The first two chapters covered the play-out of what happened last week. Javert storm into Thenardier's little get-together to blackmail Jean Valjean and tries to arrest everyone. Before he can get to identifying Valjean, however, that athlete has already taken a jump out of the window. Marius witnesses all of this through a hole in the wall and, despite being the one who alerted the police to the crime occuring at his neighbour's, moves out the next day.
Hugo then goes on one of his lovely digressions. This might be one of my favourite ones although I found it incredibly hard to read. I will have to read it again but in it Hugo describes the mood of the July Revolution, what happened after and the difficulties of being socialist. Then we return to the Friends of ABC for a while before seeing Marius suffer from a broken heart. The second book is called 'Eponine' and I am really looking forward to learning more about her.
Feel of the Chapters:
Whenever Hugo starts on a digression the mood of the novel generally tends to get really dense. He crams so much information and conviction into a small portion of text (relatively to the book) that it's almost overwhelming. I definitely felt overwhelmed at times during these chapters, few as they were, because some of Hugo's sentences of socialism stretched across half a page. The conviction that the chapters are suffused with, though, is absolutely beautiful. It bring something to the book that makes it stand out from other classics. Hugo is such a passionate author that you can't help but feel for his characters and their state, as long as he does.
- I'm worried about myself loving Eponine a little too much. I've hardly seen her but I already feel bad for her and considering what I know already will happen, Hugo's actual narrative will only make it ten times worse.
- Javert has been a very active/passive character so far, by which I mean that on the one hand he's crucial to driving the plot, i.e. Valjean, forward, but on the other hand he does nothing.
- Hugo's prose is astounding at times. I'm not quite sure basic grammar or scribal decency apply to this man. He doesn't care that you're breath might run out, he will continue this thought and sentence until he can be asked to finish it.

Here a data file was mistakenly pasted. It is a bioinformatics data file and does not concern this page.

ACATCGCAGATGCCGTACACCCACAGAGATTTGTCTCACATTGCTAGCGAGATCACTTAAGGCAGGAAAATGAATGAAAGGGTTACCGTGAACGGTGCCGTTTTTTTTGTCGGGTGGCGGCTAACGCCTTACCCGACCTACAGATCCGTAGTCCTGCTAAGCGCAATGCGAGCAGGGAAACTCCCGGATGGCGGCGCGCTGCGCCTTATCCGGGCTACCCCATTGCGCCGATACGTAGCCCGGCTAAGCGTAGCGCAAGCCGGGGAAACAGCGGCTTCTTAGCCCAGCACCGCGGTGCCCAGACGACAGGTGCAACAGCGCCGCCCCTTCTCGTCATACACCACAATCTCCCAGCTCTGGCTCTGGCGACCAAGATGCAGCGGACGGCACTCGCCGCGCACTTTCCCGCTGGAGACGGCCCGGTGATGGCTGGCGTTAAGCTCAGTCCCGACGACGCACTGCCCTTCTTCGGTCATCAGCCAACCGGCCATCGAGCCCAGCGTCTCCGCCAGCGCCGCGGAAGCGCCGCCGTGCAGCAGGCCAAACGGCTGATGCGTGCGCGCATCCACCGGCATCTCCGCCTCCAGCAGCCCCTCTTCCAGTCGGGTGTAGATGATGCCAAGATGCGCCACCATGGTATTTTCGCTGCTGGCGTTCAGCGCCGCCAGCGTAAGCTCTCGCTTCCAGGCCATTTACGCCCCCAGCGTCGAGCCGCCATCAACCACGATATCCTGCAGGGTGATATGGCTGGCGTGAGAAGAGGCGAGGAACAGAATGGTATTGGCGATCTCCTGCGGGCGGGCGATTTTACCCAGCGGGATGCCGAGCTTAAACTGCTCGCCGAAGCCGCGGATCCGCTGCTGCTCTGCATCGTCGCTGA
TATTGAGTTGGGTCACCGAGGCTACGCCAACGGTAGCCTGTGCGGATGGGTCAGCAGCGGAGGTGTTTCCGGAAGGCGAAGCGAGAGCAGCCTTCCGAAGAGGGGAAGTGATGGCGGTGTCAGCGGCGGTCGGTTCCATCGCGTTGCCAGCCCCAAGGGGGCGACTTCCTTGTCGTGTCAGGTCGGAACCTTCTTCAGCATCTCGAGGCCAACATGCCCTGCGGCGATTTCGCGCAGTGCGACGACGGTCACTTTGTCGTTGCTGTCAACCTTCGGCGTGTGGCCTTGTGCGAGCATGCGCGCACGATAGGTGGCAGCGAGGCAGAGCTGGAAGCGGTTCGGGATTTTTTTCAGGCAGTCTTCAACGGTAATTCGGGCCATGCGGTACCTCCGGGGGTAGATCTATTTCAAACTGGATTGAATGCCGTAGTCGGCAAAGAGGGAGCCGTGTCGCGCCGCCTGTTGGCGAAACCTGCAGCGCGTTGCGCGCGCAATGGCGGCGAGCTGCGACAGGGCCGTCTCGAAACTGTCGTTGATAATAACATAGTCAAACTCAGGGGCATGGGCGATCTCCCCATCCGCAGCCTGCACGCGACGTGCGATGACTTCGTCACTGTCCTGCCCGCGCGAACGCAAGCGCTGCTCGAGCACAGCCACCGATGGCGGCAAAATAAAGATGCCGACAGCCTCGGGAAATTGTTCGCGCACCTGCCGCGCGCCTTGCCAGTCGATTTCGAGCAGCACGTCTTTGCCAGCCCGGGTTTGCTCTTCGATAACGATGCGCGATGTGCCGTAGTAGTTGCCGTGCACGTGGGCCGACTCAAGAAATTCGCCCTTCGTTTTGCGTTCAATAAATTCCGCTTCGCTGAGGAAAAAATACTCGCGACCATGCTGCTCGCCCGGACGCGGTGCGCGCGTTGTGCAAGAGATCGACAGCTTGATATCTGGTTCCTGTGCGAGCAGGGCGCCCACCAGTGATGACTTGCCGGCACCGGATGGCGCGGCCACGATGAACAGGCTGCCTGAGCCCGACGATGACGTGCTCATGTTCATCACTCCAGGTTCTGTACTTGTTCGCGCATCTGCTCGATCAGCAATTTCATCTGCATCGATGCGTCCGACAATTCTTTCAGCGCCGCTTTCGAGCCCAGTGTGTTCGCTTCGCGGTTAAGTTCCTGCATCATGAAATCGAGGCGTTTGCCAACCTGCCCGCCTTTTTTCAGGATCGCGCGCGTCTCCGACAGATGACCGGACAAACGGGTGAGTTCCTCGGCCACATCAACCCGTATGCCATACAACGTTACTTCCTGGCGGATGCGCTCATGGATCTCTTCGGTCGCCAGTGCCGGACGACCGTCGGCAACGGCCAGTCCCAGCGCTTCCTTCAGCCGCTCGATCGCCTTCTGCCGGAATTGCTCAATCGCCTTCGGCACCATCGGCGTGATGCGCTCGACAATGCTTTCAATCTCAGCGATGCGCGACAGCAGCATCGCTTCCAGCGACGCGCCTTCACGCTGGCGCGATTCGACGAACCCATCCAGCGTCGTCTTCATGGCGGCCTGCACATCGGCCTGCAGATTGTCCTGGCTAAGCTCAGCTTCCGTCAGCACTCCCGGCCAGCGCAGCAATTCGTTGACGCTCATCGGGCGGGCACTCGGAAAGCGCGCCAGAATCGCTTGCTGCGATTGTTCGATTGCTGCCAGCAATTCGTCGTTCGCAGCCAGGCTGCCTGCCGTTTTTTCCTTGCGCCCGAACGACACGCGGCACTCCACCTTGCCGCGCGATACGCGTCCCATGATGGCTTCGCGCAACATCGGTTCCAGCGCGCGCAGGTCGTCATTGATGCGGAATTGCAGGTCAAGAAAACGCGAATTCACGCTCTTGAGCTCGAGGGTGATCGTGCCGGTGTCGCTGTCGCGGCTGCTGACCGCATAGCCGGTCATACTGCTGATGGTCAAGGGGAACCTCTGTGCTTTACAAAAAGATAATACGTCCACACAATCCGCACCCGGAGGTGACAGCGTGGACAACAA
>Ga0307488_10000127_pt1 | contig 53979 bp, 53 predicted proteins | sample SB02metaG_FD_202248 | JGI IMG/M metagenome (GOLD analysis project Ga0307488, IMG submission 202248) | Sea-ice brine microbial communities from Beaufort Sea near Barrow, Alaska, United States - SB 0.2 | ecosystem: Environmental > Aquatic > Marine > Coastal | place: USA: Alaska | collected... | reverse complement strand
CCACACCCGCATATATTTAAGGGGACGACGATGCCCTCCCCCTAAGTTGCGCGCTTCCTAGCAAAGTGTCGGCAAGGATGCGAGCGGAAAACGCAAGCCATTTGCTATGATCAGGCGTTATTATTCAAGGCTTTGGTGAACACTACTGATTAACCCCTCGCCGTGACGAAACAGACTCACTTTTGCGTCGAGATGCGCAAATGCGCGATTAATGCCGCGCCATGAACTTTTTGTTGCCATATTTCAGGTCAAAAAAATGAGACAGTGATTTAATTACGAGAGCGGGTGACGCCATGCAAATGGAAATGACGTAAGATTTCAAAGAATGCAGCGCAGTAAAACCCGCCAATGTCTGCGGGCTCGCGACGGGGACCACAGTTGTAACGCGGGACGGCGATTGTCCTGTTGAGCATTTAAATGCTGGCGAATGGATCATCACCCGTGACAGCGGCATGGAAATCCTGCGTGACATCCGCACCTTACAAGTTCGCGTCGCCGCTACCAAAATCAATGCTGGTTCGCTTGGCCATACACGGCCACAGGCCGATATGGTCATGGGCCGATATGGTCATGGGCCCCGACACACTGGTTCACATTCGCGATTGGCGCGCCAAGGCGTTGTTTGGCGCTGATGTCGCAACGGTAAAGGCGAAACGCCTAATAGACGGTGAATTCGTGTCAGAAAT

- I am wondering why it seems that Hugo's male characters tend to torture themselves while it is his female characters who suffer the most from outside influences. It's an interesting dynamic I can't quite justify or explain yet.
|Bourbon Coat of Arms|
During their short reign they had to cope with the '100 Days', which is the name for Napoleon's sudden return from his banishment on Elba and his march to Paris. This, of course, concluded in the Battle of Waterloo, which Hugo also dedicated a significant digression to.
There's three quotes for you today!
'Revolutions spring not from an accident, but from necessity. A revolution is a return from the fictitious to the real. It is because it mut be that it is.' p.1421I love this quote because I whole-heartedly believe that revolutions do indeed spring from necessity. Look at the Arab Spring, it was highly necessary for those countries to start to free themselves from their own oppressors.
'And the world will allow to die and fall al that is merely selfishness, all that does not represent for the human race either a virtue or an idea.' p.1426Well isn't this just beautiful? Although I don't believe in karma, per se, I do believe that the world finds a way of punishing that which is pointless and that's either by letting it disappear or by making it infamous.
'They were savages, yes; but the savages of civilization.' p.1445I would love to be a civilized savage, fighting for that which is high and cultural. This is what Hugo does to me!
Have you heard of the Bourbons before?